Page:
#EndSARS protests: Time for unionized police service, By Issa Aremu



“Trade unions have been an essential force for social change, without which a semblance of a decent and humane society is impossible under capitalism”. – Pope Francis

As SARS protests spread across the country, there is the need to upscale the narrative on national policing. It is understandable that the current protests reflect the  serial historic and contemporary atrocities of some men in uniforms. But the country needs a holistic bird view of the crisis of policing for an enduring police reform.

It is inspiring that the Presidential Panel on Police Reforms agreed to the 5-point demand of protesters against police brutality, namely halting the use of force against protesters and unconditional release of arrested citizens, justice for the victims of police brutality, including payment of compensation, and the psychological evaluation of policemen, including increasing their salaries. The last of the five points of agreement: (the welfare of the police men and women) is of special importance because even the protesters have agreed that police men and women operate under conditions that would make them less than friendly with the best of sanctions for brutalities.

The recognition of the precarious conditions the police operate by the protesters even as they legitimately decried brutalities of the notorious defunct hated Special Anti-Robbery Squad (Sars), is the main take away of the current historic youth uproar.

The point cannot be understated that policemen and women are workers in uniforms employed to protect all under the constitution. It would be recalled that in 2002, under the administration of President Olusegun Obasanjo, the country’s police forces went on strike over a dispute over wages and unpaid benefits. The Nigerian government had to deploy the army to take up duties normally carried out by police officers. That singular police strike caused major disruptions across Nigeria which forced banks in Lagos and other cities closed due to concerns over security.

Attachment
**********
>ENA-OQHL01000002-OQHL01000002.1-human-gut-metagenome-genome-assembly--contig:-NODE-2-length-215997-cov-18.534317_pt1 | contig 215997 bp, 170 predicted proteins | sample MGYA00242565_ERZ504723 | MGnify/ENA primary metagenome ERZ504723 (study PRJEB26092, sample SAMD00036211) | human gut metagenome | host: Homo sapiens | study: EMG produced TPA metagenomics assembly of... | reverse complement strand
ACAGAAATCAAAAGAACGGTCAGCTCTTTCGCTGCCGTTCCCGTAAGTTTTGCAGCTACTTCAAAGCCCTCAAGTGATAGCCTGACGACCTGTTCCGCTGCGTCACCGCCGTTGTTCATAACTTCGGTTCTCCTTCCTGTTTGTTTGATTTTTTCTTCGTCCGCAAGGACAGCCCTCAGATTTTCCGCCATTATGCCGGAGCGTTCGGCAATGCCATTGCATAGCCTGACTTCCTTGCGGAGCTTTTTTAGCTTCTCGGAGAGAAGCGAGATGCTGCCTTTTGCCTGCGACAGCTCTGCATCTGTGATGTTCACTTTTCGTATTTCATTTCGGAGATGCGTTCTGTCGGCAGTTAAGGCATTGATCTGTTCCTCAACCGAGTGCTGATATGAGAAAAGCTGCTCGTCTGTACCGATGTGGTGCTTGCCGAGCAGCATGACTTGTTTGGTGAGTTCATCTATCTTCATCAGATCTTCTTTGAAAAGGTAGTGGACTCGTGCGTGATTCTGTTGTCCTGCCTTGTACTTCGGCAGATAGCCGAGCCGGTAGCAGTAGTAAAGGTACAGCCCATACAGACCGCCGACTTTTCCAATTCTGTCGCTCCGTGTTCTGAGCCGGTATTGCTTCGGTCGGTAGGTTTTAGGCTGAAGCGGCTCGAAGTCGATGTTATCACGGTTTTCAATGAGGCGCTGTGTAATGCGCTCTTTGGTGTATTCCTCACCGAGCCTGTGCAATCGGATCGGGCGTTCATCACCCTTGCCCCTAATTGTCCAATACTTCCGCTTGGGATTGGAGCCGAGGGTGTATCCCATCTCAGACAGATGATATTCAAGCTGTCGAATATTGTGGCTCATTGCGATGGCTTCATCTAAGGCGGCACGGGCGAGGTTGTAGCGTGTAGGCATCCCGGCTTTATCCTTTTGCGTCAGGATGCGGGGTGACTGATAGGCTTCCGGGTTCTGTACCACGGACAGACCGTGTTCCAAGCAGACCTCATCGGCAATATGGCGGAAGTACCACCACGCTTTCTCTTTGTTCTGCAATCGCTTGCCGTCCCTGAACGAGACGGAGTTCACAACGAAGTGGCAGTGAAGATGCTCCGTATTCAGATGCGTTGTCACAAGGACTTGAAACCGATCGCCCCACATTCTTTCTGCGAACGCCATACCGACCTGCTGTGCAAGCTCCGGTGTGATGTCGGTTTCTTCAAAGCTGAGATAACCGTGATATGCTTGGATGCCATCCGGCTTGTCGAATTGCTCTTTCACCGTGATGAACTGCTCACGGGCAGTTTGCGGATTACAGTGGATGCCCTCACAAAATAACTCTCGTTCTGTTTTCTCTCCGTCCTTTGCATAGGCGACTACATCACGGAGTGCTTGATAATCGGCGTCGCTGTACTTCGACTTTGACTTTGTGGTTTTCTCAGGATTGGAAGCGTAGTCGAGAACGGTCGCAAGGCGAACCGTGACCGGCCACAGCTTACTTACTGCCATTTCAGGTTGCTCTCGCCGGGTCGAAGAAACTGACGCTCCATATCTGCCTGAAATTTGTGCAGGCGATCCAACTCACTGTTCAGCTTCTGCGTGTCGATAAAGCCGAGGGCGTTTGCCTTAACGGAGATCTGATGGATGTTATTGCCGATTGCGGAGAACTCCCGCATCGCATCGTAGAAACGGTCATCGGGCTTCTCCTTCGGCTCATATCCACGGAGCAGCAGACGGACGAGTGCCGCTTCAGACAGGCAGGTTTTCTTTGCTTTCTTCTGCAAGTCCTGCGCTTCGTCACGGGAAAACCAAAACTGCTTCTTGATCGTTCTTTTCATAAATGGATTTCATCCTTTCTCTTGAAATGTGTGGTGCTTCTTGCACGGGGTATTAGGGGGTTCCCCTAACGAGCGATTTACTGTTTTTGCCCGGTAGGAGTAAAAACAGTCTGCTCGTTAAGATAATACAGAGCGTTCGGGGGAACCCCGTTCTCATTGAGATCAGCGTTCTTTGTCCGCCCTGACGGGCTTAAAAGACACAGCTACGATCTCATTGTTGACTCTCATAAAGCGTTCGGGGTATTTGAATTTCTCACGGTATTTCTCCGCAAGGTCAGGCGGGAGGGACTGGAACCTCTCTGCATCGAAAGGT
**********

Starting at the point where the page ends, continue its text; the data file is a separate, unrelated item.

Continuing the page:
The appreciation that those who must protect us must also be protected first against want must not be lost on police authorities in particular and governments at all levels in general. Who then speaks for the police as workers and professional security workforce? It was time Police men and women were allowed to improve their conditions of work through free and independent associations and unions instead of the present regimented arrangement in which police unleashed pent of frustrations against the people they are paid to protect.

So far every body speaks for the police, often against them ( due to the brutalities of the few in their ranks) but the police who do the work and wear the shoes can tell their stories better through free associations or trade unions. There’s a consensus of opinions that police men and women face precarious working conditions which include, poor remuneration, forced postings, poor and lack of training among others. The first move to decolonize and reform the police is to allow the ranks freedom of associations as contained in 1999 constitution (with a provision that they cannot go on strike, but they can channel their grievance through collective bargaining) as it is case in democratic countries like South Africa, United Kingdom and United States of America (USA). And that would be in line with the best global policing practices. There are almost one million Police men and women in America. 75-80% of them are organized in trade unions. In South Africa, all service men are members of the South African Policing Union (SAPU) established in November 1993 with workers in Correctional services as members. The beauty of unionized police is that the union can hold members accountable better and isolate bag guys wrecking the profession.